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Seasoning wood

post #1 of 10
Thread Starter 
I recently took a trip to South Carolina, near Charleston, and had to try some of the BBQ, of course. Loved it. Anyway, was talking to some folks who own the joint we were eating at about their wood, which was obviously hickory, and as we got to talking told them I had never tried pecan. The owner of the place went out and sawed a bunch of branches off her pecan tree behind the restaurant and gave them to me for free!!

Anyway, long story, short question: how long to wait before I use this wood? It seems relatively dry, but I really want it to be ready for smoking, so I was thinking 4-6 months??? Is there anything I should do to the wood besides just letting it sit there drying out? I've used "natural" hickory before, but I had known that the wood was ready for smoking. Thanks for any help.
post #2 of 10
I bet your gonna enjoy the pecan it as a nice subtle flavor. As to seasoning the wood after 3 months give it a shot. Should be good to go or on it's way since were in the summer months.
post #3 of 10
It really depends on the size of the wood, I let splits set for at least 6 months

However branches will probably season faster, say 3 months like blacklab said.

Look for cracks in the cut ends, that is usually a good sign it is seasoned.

Good Luck, and Yes you will enjoy pecan
post #4 of 10
Thread Starter 
Thanks guys... Yeah, txbbqman, I should have mentioned that these are small branches and not splits, but you probably figured that out. Sounds like a good 3 months will be good and I'll be smoking it by the end of the summer - just in time for football season!!
post #5 of 10
That was a generous gesture by the owner of the bbq place. If you can get a full smoke out of what they gave you, throw a brisket on there and smoke away. Pecan is delicious on beef, IMO and is much milder than hickory.
post #6 of 10
Since I moved south and find apple hard to get I have been using Pecan almost exclusively with a bit of oak. It is similar all be it much milder than hichory.
post #7 of 10
Shoot, next time you are heading up to SC thru Georgia, just pick it up off the ground. That's what I do. Pecan trees abound in Georgia. I stop by several Churches and some Pecan groves on the way up to NC and they are more than happy to let you pick up branches off the ground. Pecan trees lose their branches very easily. It's very good with Poultry.
post #8 of 10
Thread Starter 
Thanks for the tip Flash, I never realized how abundant pecan was down here until recently. My sister recently moved from FL to SC and this was our first trip up there. I'll be sure to do that on future trips! Anyway, I've read the raves about this wood, so I can't wait to try it. icon_cool.gif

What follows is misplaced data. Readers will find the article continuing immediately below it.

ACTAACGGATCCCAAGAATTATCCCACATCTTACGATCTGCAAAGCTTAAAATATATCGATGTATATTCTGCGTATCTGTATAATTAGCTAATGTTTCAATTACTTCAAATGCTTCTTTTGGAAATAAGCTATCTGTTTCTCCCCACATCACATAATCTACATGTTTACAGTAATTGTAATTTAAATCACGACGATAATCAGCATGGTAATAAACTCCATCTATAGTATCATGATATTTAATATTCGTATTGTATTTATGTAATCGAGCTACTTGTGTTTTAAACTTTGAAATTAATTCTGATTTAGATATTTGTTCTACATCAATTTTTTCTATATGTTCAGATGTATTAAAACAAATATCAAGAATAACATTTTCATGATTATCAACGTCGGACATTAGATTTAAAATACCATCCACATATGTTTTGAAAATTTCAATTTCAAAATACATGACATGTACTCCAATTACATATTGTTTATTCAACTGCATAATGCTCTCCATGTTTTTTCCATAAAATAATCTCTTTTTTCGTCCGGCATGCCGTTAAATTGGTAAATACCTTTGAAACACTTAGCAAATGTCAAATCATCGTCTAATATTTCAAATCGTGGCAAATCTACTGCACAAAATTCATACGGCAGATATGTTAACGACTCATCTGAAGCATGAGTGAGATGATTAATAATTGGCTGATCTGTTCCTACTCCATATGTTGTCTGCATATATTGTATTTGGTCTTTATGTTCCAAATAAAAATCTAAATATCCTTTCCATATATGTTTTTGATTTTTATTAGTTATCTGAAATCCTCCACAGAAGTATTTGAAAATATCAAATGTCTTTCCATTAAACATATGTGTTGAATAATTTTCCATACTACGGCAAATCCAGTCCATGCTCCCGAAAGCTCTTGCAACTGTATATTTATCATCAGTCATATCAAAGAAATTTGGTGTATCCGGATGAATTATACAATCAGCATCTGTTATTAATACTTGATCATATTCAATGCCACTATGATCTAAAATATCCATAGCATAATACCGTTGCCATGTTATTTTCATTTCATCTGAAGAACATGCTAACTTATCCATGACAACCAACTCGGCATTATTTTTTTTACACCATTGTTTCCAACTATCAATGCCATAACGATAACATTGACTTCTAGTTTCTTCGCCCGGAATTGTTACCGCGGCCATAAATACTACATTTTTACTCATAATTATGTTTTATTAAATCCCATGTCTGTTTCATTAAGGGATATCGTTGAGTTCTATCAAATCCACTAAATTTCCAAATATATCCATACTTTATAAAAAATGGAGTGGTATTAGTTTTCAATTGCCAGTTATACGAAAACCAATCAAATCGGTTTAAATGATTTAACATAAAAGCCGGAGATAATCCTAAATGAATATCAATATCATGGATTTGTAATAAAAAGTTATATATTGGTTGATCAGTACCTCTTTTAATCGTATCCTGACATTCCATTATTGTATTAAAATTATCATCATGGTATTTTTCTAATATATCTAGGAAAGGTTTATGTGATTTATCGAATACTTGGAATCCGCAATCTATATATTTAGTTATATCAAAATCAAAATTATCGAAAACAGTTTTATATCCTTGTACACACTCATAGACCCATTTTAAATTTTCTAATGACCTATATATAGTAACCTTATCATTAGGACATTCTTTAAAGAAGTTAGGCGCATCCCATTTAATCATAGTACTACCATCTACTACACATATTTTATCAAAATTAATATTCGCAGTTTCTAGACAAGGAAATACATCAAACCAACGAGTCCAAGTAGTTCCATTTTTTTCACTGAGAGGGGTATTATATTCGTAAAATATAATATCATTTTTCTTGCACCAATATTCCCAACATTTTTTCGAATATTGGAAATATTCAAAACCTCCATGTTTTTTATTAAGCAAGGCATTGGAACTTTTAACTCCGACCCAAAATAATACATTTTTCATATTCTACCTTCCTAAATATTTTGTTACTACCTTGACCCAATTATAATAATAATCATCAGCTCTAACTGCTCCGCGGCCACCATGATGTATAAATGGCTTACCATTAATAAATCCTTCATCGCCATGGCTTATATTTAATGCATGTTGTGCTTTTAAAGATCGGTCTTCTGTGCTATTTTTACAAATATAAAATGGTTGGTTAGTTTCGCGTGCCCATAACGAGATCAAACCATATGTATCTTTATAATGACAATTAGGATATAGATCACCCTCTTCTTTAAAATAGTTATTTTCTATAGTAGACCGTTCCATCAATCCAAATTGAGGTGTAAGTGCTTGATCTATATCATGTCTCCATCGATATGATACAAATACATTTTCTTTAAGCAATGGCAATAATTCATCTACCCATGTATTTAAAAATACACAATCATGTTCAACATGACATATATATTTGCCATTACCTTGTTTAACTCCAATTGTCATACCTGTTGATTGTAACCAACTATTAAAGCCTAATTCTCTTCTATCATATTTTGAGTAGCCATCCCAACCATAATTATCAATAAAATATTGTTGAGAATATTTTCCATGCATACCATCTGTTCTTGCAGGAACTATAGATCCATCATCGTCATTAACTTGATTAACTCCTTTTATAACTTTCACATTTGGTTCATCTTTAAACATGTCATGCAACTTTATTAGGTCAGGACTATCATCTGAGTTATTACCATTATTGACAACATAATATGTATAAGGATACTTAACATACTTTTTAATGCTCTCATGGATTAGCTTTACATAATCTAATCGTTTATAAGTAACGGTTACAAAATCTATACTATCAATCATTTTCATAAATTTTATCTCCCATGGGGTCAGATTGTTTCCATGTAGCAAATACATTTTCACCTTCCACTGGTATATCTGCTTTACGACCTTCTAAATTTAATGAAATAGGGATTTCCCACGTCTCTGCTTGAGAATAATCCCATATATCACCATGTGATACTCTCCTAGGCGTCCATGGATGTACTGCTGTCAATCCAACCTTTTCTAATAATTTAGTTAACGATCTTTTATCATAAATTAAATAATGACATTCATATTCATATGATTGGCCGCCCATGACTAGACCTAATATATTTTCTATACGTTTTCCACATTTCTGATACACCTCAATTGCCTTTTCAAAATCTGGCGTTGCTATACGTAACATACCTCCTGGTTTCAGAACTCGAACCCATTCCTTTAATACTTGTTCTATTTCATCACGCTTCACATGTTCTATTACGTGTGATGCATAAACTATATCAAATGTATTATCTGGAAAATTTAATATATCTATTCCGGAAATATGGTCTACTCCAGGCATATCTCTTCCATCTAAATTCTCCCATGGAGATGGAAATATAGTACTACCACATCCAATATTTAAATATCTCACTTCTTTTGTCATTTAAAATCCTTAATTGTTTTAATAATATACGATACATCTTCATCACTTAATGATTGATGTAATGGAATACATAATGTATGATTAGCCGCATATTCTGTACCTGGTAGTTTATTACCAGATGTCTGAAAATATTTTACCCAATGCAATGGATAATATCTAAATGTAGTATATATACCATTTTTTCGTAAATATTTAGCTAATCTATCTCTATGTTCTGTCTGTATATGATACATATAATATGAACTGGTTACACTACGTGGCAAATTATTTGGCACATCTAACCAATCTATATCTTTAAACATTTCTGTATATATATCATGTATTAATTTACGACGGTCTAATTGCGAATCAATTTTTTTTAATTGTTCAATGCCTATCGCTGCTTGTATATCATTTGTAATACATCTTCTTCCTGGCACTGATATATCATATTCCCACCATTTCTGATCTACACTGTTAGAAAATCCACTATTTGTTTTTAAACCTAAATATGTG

post #9 of 10
Nothing magic about seasoning wood. Basically, it's evaporation of moisture. On a limb with green, growing leaves attached, the leaves will continue to suck moisture from the limb, speeding things up a lot.

Otherwise, look at any piece of wood like a bundle of straws. Moisture moves up and down the bundle. Blocked up in short pieces, it doesn't have as far to go so will dry faster. Since you are burning it, vs using it for lumber, you could also stack in in the sun, toss it up on a hot tin roof (breeze and sun) leave it in a hot car trunk, etc. Kiln dried lumber is just a way to add heat to speed up the evaporation process. Any moving air will help.

If this is just for smoke flavor, use it green. It won't do much but smoke. Most of the heat applied goes toward boiling off the water trapped in the wood. Not unlike submerging a bunch of chunks in a bucket of water for a week or so.

Logs and wood cut for lumber is a different story entirely. The goal there is to slow things down, otherwise as the wood dries out, it shrinks and the wood will check (split). If you have ever seen a pile of logs with the ends painted, the purpose of the paint is to clog the ends to slow down evaporation.
post #10 of 10
From what I've heard this is dependent on the size of the fire you're burning - which is, in turn, dependent on the size of your smoker. Apparently if the fire ain't burning hot enough this may generate creosote.
Can anyone comment on this?
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